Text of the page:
In April, startup accelerator Techstars, in partnership with ARM Labs, a Lagos-based innovation program focusing on fintech startups, announced the launch of ARM Labs Lagos Techstars Accelerator Program.
As Techstars’ newest accelerator program in Africa, the announcement re-emphasized the expansion plans Techstars touted when it hired Maëlle Gavet as CEO last January. The Lagos accelerator adds to the long list of dedicated generalist and specialist programs the firm has managed to create globally over the past couple of years.
Companies that get accepted into any of these three-month programs receive $20,000 plus a $100,000 convertible note in exchange for 6% common stock, access to the Techstars network and other resources. In 2021, the Colorado-based accelerator ran up to 50 accelerator programs across 18 countries, most of which were based in North America and Europe.
In Africa, the accelerator test-ran an accelerator program in Cape Town between 2016 and 2017. Techstars has invested in more than a dozen African-based startups through other programs. Thus, it was only a matter of time before one of them hit Africa — and where better to start than in Nigeria. Most of the startups backed by the accelerator on the continent are based in the country, including Farmcrowdy, Healthtracka, TalentQL, Quidax, OurPass, Rentsmallsmall and Treepz.
The Nigerian tech ecosystem has grown tremendously in the past five years, with the influx of venture capital reaching over $1.8 billion in 2021. Lagos is at the epicenter of this growth. According to this data, the city is one of the fastest growing ecosystems worldwide and the number one African startup city as of last year. By partnering with ARM Labs, Techstars hopes to capitalize on the immense opportunity created by the city’s startups. The program’s inaugural class starts in December and culminates in a Demo Day next March.
TechCrunch caught up with Gavet on her trip to Lagos and spoke at length on how the program would work, opportunities for founders and why the accelerator is bullish on Africa.
TC: There are many Techstars programs, from London to Seattle to Riyadh to Oak Ridge-Knoxville, and sometimes it’s hard to keep count. But before launching in Lagos, it seemed only the Toronto program took actual notice of Africa, as evident in the 15 startups represented from the region in its program. Why is this the case?
MG: Techstars has been active in Africa since 2011. We have run 350 local ecosystem-building events, primarily in Kenya, Nigeria, Ghana and South Africa. We also had a Barclays Accelerator program in South Africa for two years, and we have made close to 100 investments in African founders. But you’re right. The most recent Toronto cohort was heavily focused on Africa, honestly, more because I think Canada has a very welcoming visa system for African founders. So it just makes it much easier for them to go to the Toronto program than it would be to many other Western programs. But Techstars has been actively looking at Africa in general. The discussion last year was that we should, given how vibrant the tech ecosystem here is, have accelerators here in Africa.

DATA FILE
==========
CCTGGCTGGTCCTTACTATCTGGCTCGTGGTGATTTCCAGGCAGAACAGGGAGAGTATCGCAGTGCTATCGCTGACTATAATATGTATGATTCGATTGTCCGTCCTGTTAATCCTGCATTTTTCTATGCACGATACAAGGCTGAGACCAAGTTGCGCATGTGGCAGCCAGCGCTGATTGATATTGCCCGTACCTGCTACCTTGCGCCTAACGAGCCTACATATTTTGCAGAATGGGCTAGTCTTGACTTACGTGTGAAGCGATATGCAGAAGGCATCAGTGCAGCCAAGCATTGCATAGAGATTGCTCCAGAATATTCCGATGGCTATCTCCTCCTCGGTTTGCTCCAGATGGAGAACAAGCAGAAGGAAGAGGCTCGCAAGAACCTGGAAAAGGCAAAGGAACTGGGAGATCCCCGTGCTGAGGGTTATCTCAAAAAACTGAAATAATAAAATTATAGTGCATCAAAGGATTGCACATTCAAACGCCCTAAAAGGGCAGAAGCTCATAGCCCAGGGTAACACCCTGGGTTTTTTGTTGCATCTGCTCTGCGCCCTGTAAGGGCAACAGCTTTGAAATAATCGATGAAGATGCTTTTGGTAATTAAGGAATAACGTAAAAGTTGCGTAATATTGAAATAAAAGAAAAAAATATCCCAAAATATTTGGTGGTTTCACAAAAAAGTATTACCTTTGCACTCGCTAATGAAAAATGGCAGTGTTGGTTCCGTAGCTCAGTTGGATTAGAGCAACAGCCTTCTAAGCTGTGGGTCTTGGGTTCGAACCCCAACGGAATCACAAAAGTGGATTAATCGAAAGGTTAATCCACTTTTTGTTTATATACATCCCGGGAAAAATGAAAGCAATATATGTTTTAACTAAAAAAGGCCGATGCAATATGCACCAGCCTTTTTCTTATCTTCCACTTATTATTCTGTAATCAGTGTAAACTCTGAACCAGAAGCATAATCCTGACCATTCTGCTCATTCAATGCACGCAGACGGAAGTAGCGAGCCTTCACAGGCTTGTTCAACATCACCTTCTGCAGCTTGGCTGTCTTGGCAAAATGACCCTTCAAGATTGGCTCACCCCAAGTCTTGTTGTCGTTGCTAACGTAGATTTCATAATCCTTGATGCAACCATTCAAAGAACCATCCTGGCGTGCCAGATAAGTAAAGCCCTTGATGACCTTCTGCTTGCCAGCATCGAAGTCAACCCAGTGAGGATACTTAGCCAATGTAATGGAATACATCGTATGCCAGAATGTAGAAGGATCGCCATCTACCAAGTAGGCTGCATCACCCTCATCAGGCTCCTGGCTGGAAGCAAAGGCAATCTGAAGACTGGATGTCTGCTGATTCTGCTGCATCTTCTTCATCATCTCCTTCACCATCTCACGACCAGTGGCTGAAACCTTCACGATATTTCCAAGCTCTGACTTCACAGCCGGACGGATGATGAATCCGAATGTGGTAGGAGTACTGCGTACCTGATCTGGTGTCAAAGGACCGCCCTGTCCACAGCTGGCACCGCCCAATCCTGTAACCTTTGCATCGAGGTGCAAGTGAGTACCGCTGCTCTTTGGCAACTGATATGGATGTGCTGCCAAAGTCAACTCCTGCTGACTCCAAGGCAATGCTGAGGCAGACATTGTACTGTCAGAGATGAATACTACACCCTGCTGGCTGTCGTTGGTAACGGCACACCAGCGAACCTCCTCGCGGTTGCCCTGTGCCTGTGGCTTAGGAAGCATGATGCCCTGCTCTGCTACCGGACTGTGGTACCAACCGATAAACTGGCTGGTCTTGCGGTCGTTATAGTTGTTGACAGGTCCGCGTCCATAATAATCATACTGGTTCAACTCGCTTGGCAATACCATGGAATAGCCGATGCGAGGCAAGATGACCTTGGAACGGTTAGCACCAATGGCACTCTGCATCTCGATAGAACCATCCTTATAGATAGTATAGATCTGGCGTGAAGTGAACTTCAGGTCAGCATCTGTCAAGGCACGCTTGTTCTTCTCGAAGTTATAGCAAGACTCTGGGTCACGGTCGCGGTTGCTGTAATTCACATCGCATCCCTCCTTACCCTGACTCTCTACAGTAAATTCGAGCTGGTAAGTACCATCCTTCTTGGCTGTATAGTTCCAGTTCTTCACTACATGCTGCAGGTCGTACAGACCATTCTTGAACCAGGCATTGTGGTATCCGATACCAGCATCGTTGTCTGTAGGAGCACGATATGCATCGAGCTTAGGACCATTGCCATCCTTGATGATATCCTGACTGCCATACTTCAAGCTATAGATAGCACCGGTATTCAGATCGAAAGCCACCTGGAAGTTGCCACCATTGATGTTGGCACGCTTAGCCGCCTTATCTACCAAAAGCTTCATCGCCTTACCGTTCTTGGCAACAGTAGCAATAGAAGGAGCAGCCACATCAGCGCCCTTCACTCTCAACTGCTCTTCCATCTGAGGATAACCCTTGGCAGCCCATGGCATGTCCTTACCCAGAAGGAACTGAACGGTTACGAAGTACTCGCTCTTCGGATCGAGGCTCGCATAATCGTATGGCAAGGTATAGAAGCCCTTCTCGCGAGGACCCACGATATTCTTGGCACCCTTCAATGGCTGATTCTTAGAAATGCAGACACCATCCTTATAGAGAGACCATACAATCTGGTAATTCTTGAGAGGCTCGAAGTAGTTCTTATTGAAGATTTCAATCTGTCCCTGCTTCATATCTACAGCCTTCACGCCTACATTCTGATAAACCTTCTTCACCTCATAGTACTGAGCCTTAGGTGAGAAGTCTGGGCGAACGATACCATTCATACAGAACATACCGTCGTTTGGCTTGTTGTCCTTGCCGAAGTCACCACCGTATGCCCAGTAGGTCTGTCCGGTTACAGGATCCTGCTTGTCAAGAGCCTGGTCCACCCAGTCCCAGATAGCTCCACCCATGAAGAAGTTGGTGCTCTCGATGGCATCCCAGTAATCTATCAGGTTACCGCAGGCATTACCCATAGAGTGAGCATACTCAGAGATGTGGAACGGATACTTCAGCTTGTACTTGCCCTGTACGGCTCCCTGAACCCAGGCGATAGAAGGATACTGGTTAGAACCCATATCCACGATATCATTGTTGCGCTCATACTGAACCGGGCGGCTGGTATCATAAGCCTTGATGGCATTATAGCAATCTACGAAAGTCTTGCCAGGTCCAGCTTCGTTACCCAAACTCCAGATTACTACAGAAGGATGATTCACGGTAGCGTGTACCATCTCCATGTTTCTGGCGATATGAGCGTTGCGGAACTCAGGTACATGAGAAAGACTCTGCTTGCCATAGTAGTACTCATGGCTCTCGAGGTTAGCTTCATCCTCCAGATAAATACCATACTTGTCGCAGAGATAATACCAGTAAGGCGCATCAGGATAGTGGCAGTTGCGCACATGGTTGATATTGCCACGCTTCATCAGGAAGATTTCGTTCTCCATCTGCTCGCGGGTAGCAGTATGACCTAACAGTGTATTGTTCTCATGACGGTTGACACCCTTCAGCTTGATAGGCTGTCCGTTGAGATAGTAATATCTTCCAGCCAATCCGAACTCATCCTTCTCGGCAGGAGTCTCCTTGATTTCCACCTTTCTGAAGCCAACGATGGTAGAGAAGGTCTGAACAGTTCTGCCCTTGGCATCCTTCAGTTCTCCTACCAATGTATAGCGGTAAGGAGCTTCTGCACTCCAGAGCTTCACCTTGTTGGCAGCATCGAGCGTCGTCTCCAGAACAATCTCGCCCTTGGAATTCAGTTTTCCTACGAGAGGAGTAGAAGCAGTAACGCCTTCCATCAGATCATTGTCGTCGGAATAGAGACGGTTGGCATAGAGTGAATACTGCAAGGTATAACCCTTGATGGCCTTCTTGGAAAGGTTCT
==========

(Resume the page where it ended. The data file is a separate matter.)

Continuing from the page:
I am in Nigeria this week — I’m also going to Kenya — because I’m here to figure out the right way to do it, where we will open them and so on. We decided last year to open one in Lagos and we are very much hoping to be able to double down and explore other options in terms of different hubs across Africa.
Why partner with ARM for this program in Lagos, and can you describe the structure?
We have pretty high standards regarding the type of company we partner with and the three-month program we put in place. Any founder going to apply to these and then be accepted into this program here in Lagos will benefit from the experience we have accumulated over the last few years, from the playbook that we have to run this program, from the international network that we have. That model has worked out for the last 15 years, so I’m pretty confident.
Soon, we’re going to announce the new managing director for Lagos, some with local experience as an entrepreneur and experience working with the regulators as well. Now, we decided to partner with ARM because we wanted someone who was embedded into Nigeria and understood the country better than us from a business perspective.
Image Credits: lARM Labs Lagos Techstars Accelerator Program.
We wanted a business partner who understands Africa and what it means to do business across Africa. And I think we’re realistic enough to realize that we don’t know everything and can provide much better service to founders when we combine each other’s strengths — the global network of experts, or playbook, all the infrastructure we have, and the knowledge and experience and local network of a partner like ARM.
Can international founders apply for this program and would they need to come to Lagos to participate?
All of our programs are international, we usually have between 20%-40% of local founders, and the rest are international founders. With the Lagos program, we expect this ratio to be about the same.
While there is so much knowledge and energy from founders in Nigeria, we also expect that there will be many African founders. For them, it would be easier and more appropriate because they’re mainly focused on the African market and so it will be better for them actually to come to the Lagos accelerator. That’s part of why I’m going to Kenya next because I think that there are quite a few Kenyan founders who would prefer coming to Lagos than going to Europe or North America.